The mv “Blue Ocean” (the vessel) is one of the 24 vessels owned by a South African registered company, Blue Horizons Shipping (BHS). All BHS vessels are flagged in Liberia and ply trade between South America and the Far East. They do a few calls in South Africa bit as an ancillary business and purely if there is capacity. However, BHS vessels call into the Port of Cape Town, in both directions, especially for bunkering as BHS deems Cape Town as a convenient mid- point for the company’s trade.
On 15 September the vessel was on her voyage to Mumbai (India) from San Antonio (Chile). The master of the vessel, Capt Lindile Mdlalose, decided not to stem bunkers (fuel up) in Cape Town but to pass. The reason for this was that, while she was out at sea, she received a report from another vessel, the mv “Blue Waters”, also owned by BHS, advising that the Cape Town port was heavily congested following the previous week’s violent storms that flooded the port precinct and put operations on hold. It was not clear when the port would operational again. The Blue Waters was ordered to outer anchorage until further notice. Capt. Mdlalose then sailed past Cape Town with a view of taking bunkers at Dar es Salaam where the BHS fleet also calls for bunkers albeit not all the time. Still on voyage along the eastern seaboard on the way to Tanzania, Capt. Mdlalose received another message from BHS’s agency in Zanzibar that “the Dar es Salaam port has halted operations due to a stevedore strike. Port officials are in negotiations with the relevant trade union. The strike is quite violent as a result a few buildings have been set on fire.”
Although late in the afternoon, Capt. Mdlalose decided to set the vessel on course to port Toamasina, Madagascar. Capt. Mdlalose reached Madagascar at sunset. While the vessel was still making its approach to port, she ran out of bunkers and the main engine switched off. Capt. sent an urgent distress call to Toamasina port for bunkers or towage. Tug services were not available to respond to the distress call. The tugs could only be dispatched the next morning.
Blue Ocean drifted slowly through the night. Pushed by the wind, the vessel eventually grounded on a rocky part of the shore a few miles outside the port. She sustained substantial hull damage. The next morning port tugs arrived and managed to tow her to safety. However, during the course of the night while the vessel was aground, she lost 40 containers that were dislodged by wave action in the dark.
You are the Executive Manager: Logistics at BHS at their branch in Durban. The BHS CEO has received a claim from cargo owners who lost their containers whilst the vessel was grounded. On the basis of the applicable law and the relevant cases respond to the following tasks.
Bearing in mind the principles governing deviation under common law, set out the position to your boss strictly on the above facts. In particular your CEO who wants to know the prospects of success if she defends this claim on the grounds that the deviation was justified.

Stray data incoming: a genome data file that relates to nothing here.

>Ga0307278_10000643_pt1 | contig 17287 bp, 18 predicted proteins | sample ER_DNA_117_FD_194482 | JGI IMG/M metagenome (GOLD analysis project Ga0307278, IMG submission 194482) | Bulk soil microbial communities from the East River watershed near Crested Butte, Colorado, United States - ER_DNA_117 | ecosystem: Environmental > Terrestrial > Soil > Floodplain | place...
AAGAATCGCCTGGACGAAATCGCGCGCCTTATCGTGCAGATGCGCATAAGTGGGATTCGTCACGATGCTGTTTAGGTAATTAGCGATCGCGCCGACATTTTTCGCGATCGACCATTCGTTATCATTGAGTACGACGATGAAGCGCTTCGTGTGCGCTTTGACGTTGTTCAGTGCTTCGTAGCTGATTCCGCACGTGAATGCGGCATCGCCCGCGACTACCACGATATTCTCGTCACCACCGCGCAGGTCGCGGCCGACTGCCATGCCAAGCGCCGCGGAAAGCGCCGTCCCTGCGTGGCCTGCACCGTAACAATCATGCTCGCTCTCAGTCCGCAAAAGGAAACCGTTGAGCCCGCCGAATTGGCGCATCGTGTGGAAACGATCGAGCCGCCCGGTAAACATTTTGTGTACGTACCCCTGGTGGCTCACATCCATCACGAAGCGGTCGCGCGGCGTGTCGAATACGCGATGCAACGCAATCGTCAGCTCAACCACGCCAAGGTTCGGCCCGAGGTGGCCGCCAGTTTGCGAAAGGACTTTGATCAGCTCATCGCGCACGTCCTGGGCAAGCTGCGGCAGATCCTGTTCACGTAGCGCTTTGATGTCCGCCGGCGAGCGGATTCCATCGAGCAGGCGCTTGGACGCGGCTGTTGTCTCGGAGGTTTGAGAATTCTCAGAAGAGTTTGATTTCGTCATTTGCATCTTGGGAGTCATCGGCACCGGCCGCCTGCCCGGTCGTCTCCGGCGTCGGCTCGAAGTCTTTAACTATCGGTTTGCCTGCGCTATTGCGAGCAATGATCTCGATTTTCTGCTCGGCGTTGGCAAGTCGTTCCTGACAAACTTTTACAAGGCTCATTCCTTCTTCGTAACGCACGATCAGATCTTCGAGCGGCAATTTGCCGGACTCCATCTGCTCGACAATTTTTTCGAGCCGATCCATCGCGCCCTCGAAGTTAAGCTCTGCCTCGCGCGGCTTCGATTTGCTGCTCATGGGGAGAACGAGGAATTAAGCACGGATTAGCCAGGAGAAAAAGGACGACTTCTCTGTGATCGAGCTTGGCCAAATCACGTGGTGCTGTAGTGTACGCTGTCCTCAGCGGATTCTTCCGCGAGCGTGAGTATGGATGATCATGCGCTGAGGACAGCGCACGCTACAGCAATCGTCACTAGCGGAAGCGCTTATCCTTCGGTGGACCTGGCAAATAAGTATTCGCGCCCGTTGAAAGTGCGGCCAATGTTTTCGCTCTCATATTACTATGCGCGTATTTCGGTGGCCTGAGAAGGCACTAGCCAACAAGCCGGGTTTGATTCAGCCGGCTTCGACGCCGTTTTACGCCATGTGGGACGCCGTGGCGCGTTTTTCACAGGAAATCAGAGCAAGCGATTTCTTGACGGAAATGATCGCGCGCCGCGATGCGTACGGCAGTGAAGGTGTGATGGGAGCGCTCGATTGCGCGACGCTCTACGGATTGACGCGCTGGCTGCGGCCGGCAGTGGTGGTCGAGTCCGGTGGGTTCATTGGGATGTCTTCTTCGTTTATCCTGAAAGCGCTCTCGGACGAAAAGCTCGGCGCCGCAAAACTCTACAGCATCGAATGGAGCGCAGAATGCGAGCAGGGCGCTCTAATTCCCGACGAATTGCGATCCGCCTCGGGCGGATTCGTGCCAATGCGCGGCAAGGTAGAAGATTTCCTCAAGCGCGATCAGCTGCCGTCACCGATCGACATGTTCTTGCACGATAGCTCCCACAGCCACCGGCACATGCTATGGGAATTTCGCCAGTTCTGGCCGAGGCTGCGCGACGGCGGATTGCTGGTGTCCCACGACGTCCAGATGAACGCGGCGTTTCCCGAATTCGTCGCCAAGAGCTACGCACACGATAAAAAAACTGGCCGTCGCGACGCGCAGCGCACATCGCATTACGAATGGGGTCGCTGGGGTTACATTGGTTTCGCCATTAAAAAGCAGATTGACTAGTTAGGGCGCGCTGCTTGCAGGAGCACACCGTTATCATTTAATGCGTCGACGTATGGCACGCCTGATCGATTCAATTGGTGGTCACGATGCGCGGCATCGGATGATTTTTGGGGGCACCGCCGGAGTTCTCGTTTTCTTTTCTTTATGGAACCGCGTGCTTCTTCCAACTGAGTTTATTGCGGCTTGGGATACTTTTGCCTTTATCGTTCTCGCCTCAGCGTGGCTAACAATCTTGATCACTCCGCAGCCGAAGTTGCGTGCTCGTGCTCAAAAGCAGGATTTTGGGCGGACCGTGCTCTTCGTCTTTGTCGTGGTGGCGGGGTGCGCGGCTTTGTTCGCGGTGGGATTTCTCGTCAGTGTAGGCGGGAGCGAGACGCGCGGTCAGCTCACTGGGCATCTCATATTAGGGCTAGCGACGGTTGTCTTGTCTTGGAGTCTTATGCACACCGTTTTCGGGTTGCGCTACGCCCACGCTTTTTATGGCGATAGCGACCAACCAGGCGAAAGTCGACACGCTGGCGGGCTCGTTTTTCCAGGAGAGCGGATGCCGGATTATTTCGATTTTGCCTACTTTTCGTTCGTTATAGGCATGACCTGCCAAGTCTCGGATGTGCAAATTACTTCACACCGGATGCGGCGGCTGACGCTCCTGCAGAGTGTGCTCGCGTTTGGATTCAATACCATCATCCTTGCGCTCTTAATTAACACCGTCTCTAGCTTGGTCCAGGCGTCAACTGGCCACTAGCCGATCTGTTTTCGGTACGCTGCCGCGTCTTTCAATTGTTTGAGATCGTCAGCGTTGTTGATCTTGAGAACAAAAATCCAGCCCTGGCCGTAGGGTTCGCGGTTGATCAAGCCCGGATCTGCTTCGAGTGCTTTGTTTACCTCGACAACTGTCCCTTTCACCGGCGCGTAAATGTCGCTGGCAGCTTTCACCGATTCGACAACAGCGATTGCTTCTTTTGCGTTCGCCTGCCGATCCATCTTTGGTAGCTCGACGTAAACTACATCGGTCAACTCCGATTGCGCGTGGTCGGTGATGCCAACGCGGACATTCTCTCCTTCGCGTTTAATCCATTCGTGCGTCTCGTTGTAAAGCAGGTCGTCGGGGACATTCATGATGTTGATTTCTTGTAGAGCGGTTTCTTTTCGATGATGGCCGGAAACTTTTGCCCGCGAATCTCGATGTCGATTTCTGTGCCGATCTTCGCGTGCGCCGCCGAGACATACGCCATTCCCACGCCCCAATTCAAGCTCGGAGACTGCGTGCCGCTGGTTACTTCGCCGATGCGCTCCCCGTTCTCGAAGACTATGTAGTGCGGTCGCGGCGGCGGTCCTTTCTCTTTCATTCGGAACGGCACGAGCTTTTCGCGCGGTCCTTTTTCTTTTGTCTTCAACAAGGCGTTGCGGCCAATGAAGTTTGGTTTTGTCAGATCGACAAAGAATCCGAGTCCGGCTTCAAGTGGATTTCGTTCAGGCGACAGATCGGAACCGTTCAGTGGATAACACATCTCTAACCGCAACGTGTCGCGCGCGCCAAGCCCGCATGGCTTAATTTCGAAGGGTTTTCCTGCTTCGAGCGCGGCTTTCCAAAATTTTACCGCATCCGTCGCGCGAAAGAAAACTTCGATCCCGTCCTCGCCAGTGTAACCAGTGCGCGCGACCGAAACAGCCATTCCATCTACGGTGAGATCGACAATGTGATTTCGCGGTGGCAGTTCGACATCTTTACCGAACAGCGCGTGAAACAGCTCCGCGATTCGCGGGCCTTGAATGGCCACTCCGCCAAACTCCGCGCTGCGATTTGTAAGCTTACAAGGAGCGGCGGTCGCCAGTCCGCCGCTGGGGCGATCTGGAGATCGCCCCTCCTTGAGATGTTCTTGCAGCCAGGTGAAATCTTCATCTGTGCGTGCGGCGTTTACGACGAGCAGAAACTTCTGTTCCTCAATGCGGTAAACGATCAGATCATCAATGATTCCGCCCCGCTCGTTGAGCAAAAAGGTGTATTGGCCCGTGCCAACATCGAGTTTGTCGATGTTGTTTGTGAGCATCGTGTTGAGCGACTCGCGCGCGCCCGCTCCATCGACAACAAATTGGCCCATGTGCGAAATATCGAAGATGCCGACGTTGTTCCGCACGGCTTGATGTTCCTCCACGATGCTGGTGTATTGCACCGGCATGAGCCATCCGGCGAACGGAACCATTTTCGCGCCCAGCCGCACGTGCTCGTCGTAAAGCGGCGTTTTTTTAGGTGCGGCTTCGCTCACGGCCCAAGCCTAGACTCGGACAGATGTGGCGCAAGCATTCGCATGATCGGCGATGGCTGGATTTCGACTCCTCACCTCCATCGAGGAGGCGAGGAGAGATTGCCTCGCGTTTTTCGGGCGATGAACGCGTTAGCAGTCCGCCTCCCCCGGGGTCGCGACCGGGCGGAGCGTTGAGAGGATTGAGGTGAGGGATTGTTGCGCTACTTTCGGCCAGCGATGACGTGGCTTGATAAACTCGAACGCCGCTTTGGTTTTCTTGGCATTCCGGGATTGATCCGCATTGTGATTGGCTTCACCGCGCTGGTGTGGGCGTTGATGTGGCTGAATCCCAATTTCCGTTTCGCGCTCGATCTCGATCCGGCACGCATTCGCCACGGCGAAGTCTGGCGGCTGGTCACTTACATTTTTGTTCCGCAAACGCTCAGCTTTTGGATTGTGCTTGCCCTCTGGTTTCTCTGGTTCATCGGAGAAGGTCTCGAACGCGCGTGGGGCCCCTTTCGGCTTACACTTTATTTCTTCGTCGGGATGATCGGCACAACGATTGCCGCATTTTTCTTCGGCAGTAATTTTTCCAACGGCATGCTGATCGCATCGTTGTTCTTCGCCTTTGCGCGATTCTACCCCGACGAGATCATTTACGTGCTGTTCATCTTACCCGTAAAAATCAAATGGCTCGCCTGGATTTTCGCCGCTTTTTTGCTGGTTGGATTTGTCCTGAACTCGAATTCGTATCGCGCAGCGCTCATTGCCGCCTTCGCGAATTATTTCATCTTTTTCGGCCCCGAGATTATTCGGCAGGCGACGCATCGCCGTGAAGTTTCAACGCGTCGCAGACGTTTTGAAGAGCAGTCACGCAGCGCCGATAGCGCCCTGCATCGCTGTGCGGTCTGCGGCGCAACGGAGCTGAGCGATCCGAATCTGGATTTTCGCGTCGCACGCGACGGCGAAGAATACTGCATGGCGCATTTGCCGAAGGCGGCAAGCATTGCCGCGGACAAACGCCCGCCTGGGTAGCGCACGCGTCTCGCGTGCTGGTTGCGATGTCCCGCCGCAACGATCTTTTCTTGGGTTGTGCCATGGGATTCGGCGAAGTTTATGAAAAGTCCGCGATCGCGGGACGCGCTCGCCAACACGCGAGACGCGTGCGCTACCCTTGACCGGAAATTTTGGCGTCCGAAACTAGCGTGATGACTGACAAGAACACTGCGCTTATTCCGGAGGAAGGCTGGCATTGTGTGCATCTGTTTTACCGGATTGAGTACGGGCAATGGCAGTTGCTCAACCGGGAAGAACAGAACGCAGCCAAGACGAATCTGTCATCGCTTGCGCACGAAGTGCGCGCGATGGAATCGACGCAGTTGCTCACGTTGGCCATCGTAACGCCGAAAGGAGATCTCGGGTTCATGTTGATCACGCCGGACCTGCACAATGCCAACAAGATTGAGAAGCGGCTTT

Assume that BHS had an insurance contract which provides that:
“Deviation will be excusable where the vessel undertook to save human life or cargo or deviation was undertaken for any other reasonable cause. Deviation for bunkering and for onboarding and disembarkation of crew is specifically excluded …”
[You are at liberty to deal with Tasks 1A and 1B in a composite answer – as one]
For the purposes of this task (Task 2) assume that the cargo onboard the vessel had to be discharged first onto a platform, some had to be recontainerised and stacked. From there these containers were road hauled to port for on carriage to India by Blue Waters, when she calls in Cape Town. The haulier company, Gen Transport (GT) was engaged by the carrier to undertake this task. One of their trucks carrying two containers overturned and both containers were badly damaged. GT completed the work and have done it perfectly in all other respects.
Assume that the damaged containers had been carried onboard the Blue Ocean on the basis of a bill of lading.
Bearing in mind the law governing the relationship between the agent and the principal as reflected on the bill of lading in instances where there is no outright authority to act on behalf of the principal, (but where a bill of lading applies), advise the CEO about the application of the defences that the carrier has in respect of the claims that the cargo owners may have against GT for the two damaged containers.
Answers to the Above Questions on Blue Ocean Case Study
Answer 1: In the given case study on mv the Blue Ocean, it is evaluated that there are a number of factors that result in the deviation of vessels in the Cape Town port. In order to justify the deviation, the clean needs to be made considering certain important factors such as congestion in the Cape Town port, grounding in Madagascar, the impact of strike in Dar es Salaam.
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